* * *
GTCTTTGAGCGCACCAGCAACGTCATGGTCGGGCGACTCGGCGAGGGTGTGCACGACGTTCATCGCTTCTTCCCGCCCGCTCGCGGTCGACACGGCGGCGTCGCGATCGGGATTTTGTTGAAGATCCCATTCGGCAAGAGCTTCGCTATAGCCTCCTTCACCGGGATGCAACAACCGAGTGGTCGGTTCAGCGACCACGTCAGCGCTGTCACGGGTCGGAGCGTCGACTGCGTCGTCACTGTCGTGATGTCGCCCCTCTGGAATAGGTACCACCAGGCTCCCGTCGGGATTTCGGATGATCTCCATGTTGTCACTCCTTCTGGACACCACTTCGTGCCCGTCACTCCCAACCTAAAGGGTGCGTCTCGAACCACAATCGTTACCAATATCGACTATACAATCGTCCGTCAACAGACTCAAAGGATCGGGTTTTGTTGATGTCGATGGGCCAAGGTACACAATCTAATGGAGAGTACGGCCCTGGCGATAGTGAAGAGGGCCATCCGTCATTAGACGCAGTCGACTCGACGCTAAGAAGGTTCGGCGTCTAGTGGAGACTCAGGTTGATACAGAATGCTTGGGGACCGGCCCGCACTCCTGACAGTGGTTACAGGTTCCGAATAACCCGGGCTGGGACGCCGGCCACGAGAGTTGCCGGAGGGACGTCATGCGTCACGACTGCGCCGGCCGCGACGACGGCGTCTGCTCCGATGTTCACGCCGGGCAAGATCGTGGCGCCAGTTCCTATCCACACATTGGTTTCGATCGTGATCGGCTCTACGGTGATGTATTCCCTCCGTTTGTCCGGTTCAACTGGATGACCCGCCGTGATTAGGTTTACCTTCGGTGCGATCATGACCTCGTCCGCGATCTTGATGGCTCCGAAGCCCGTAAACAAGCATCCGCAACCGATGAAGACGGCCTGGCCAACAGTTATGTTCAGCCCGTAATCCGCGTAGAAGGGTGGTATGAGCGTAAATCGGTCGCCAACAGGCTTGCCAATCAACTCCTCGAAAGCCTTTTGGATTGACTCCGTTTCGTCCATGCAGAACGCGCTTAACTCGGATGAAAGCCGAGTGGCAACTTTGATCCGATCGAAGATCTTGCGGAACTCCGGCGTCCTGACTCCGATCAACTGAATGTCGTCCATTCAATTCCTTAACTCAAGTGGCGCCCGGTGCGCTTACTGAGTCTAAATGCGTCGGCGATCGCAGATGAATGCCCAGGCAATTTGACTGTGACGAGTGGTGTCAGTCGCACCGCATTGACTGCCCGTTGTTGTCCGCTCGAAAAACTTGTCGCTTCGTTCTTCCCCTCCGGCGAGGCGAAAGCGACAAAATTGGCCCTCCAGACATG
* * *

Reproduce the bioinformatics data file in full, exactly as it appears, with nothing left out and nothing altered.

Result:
GTCTTTGAGCGCACCAGCAACGTCATGGTCGGGCGACTCGGCGAGGGTGTGCACGACGTTCATCGCTTCTTCCCGCCCGCTCGCGGTCGACACGGCGGCGTCGCGATCGGGATTTTGTTGAAGATCCCATTCGGCAAGAGCTTCGCTATAGCCTCCTTCACCGGGATGCAACAACCGAGTGGTCGGTTCAGCGACCACGTCAGCGCTGTCACGGGTCGGAGCGTCGACTGCGTCGTCACTGTCGTGATGTCGCCCCTCTGGAATAGGTACCACCAGGCTCCCGTCGGGATTTCGGATGATCTCCATGTTGTCACTCCTTCTGGACACCACTTCGTGCCCGTCACTCCCAACCTAAAGGGTGCGTCTCGAACCACAATCGTTACCAATATCGACTATACAATCGTCCGTCAACAGACTCAAAGGATCGGGTTTTGTTGATGTCGATGGGCCAAGGTACACAATCTAATGGAGAGTACGGCCCTGGCGATAGTGAAGAGGGCCATCCGTCATTAGACGCAGTCGACTCGACGCTAAGAAGGTTCGGCGTCTAGTGGAGACTCAGGTTGATACAGAATGCTTGGGGACCGGCCCGCACTCCTGACAGTGGTTACAGGTTCCGAATAACCCGGGCTGGGACGCCGGCCACGAGAGTTGCCGGAGGGACGTCATGCGTCACGACTGCGCCGGCCGCGACGACGGCGTCTGCTCCGATGTTCACGCCGGGCAAGATCGTGGCGCCAGTTCCTATCCACACATTGGTTTCGATCGTGATCGGCTCTACGGTGATGTATTCCCTCCGTTTGTCCGGTTCAACTGGATGACCCGCCGTGATTAGGTTTACCTTCGGTGCGATCATGACCTCGTCCGCGATCTTGATGGCTCCGAAGCCCGTAAACAAGCATCCGCAACCGATGAAGACGGCCTGGCCAACAGTTATGTTCAGCCCGTAATCCGCGTAGAAGGGTGGTATGAGCGTAAATCGGTCGCCAACAGGCTTGCCAATCAACTCCTCGAAAGCCTTTTGGATTGACTCCGTTTCGTCCATGCAGAACGCGCTTAACTCGGATGAAAGCCGAGTGGCAACTTTGATCCGATCGAAGATCTTGCGGAACTCCGGCGTCCTGACTCCGATCAACTGAATGTCGTCCATTCAATTCCTTAACTCAAGTGGCGCCCGGTGCGCTTACTGAGTCTAAATGCGTCGGCGATCGCAGATGAATGCCCAGGCAATTTGACTGTGACGAGTGGTGTCAGTCGCACCGCATTGACTGCCCGTTGTTGTCCGCTCGAAAAACTTGTCGCTTCGTTCTTCCCCTCCGGCGAGGCGAAAGCGACAAAATTGGCCCTCCAGACATG